(obviously the face of innocence had decided to dress herself this day.) I reached for my back pocket, ready to speed dial Ricardo and have him come ride in on his white stallion (eh, hem – my truck) only to grab air. My phone was tucked gently under Miss Piggy’s paw, right above the lock button. I began to hyperventilate. Slow down. Breathe Carleigh. Lamaze breathe. Just like in Snooki and Jwoww. I looked around to find the most harmless looking person (ie the one with the most teeth, you’re in Paris now) and met eyes with a nice older gentlemen and his wife. I put on my best dumb blonde face:
and begged for his cell phone. I quickly dialed Ricardo’s number: Ring. Ring. Ring. “Hello Anastasia” (That’s obviously my name, I’m dating someone named Ricardo). I debriefed him on the subject. His response? “Try to either climb in through the truck, or have Bailey step on the lock button again.” This is the dog that I have been trying to train to shake for three years. She learned to sit, lie down, and stay in about a day – but quickly became bilingual, and then unilingual, and now simply speaks Spanish. That option was out. I was obviously going to have to climb in through the trunk.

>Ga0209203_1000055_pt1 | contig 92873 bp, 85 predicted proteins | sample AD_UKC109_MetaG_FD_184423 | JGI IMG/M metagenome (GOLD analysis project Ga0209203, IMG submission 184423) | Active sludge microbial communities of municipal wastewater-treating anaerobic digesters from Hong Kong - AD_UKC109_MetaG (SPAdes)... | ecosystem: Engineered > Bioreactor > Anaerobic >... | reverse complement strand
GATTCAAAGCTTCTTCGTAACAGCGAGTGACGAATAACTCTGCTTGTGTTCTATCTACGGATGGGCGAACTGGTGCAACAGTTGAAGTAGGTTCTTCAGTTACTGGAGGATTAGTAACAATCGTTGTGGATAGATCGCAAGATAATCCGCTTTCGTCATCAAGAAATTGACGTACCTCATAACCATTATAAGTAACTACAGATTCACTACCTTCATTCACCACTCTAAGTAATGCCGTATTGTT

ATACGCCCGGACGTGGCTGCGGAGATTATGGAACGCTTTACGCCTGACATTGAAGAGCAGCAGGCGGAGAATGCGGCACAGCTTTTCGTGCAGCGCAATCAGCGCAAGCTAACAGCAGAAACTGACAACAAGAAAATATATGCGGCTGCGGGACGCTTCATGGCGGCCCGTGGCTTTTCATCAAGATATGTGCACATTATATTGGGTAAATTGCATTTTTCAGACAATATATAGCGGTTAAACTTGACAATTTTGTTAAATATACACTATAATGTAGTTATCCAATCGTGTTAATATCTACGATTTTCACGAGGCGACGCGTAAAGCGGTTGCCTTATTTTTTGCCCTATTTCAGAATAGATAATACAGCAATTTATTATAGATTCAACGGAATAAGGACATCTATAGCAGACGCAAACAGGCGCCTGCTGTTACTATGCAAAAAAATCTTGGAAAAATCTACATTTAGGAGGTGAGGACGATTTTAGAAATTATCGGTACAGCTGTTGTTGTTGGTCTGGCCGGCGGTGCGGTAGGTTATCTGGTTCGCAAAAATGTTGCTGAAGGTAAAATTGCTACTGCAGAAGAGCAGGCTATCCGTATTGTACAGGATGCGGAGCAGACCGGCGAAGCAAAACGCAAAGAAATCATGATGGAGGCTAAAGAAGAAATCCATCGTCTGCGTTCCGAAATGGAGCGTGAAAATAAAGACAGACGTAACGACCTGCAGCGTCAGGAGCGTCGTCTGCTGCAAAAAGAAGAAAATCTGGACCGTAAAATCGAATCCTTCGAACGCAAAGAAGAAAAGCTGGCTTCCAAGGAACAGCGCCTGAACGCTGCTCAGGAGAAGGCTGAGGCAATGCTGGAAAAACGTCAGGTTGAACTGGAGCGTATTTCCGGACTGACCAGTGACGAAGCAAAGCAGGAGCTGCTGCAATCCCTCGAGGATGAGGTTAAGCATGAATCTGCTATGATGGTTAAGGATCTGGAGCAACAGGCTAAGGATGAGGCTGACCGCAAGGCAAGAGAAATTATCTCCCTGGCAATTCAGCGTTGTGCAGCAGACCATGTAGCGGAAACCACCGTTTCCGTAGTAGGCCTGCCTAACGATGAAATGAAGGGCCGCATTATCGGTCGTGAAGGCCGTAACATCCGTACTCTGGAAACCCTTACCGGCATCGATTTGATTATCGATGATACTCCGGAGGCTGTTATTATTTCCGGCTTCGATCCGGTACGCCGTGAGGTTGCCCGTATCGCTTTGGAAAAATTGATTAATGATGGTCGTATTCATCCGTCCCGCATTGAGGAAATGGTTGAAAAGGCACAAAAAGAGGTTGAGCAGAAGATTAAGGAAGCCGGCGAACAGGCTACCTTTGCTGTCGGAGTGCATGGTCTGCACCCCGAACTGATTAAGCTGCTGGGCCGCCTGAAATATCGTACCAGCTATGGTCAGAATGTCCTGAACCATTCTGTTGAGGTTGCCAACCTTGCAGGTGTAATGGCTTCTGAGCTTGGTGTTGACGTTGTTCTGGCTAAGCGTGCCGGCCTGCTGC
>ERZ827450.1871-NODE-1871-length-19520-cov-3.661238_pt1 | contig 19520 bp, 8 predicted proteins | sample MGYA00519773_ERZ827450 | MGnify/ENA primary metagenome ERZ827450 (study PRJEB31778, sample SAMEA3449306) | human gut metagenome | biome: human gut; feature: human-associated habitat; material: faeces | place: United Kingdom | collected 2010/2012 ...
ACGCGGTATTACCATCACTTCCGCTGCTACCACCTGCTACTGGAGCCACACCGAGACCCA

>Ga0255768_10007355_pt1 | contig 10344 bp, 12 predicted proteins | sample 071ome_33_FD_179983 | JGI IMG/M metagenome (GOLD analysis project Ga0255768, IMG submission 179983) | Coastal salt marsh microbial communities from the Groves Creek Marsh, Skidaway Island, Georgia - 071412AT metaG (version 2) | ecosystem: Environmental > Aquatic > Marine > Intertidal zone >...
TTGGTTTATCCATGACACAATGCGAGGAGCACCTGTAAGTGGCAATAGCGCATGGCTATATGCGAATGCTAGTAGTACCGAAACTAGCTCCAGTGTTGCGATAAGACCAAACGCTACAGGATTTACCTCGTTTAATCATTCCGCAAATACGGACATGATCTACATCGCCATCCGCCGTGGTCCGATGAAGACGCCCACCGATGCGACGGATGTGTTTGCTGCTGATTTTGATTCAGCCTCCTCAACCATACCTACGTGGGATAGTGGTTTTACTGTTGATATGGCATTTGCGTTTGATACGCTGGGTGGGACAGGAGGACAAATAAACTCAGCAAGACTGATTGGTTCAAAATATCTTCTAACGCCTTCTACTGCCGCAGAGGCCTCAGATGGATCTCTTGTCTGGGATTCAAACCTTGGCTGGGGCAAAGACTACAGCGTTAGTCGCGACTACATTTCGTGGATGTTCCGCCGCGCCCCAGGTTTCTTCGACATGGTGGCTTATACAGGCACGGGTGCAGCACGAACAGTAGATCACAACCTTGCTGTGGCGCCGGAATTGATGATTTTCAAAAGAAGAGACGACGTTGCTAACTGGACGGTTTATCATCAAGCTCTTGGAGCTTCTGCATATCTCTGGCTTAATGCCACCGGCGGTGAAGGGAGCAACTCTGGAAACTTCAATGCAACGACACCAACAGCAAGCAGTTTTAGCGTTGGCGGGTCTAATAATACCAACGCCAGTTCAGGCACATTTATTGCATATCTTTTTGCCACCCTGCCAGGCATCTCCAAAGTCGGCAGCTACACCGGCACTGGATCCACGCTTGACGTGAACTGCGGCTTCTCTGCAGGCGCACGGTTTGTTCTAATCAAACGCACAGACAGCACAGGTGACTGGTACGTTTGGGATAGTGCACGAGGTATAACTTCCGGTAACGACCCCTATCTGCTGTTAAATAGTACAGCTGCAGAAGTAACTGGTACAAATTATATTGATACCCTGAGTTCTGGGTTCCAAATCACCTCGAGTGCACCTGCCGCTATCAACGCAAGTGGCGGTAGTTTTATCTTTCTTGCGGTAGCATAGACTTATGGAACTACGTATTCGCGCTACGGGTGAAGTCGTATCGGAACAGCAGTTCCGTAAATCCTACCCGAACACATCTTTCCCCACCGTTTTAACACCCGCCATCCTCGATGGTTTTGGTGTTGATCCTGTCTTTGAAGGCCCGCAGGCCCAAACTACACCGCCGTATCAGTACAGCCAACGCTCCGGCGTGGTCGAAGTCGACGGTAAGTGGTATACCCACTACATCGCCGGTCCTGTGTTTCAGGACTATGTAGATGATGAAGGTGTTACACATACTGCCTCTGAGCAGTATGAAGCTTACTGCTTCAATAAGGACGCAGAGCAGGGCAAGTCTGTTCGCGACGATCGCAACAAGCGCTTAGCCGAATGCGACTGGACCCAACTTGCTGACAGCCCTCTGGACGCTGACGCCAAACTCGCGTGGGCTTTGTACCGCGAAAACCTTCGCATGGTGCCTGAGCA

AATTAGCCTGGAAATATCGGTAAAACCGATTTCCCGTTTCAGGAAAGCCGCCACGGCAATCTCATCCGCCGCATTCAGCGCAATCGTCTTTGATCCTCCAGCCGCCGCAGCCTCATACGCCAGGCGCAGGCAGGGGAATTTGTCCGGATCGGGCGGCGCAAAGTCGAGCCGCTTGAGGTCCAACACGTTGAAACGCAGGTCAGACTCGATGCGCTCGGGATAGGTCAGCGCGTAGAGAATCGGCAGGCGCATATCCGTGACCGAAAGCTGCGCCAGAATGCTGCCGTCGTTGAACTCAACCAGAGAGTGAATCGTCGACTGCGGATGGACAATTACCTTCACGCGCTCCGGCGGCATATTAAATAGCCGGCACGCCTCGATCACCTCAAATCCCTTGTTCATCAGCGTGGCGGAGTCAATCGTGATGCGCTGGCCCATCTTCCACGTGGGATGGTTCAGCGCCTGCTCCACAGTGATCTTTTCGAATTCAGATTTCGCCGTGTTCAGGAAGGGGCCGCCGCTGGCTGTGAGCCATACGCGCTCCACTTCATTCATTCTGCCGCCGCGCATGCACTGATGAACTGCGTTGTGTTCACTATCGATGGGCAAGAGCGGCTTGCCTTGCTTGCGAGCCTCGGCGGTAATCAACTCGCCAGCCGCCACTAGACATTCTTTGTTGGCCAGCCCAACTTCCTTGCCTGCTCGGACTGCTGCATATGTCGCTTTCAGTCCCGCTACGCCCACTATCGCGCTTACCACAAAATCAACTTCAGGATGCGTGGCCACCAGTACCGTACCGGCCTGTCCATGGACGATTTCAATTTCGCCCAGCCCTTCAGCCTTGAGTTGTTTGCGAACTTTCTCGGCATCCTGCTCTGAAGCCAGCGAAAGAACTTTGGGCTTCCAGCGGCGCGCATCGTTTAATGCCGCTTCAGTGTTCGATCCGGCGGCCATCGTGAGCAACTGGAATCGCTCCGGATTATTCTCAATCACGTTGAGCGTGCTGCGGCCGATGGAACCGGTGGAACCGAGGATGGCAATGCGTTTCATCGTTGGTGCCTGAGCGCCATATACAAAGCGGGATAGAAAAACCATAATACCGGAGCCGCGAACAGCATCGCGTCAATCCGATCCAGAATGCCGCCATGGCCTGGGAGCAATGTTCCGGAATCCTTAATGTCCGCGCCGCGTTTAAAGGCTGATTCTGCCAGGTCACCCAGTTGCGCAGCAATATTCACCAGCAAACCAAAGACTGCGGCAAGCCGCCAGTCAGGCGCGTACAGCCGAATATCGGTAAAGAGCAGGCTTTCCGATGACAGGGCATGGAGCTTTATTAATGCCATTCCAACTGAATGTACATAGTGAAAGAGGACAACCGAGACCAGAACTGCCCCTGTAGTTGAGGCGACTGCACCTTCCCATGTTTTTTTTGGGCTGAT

I peered in, ready to end this already extremely awkward moment of my life, only to see that this “hole” in the trunk that I was supposed to fit into was about the size of my pinky. I took a deep breath in, got a running start, and dove…
And wiggled. And wiggled some more. Meanwhile, the entire time that my muffin top prevented my entrance into the car, my face was being assaulted by this: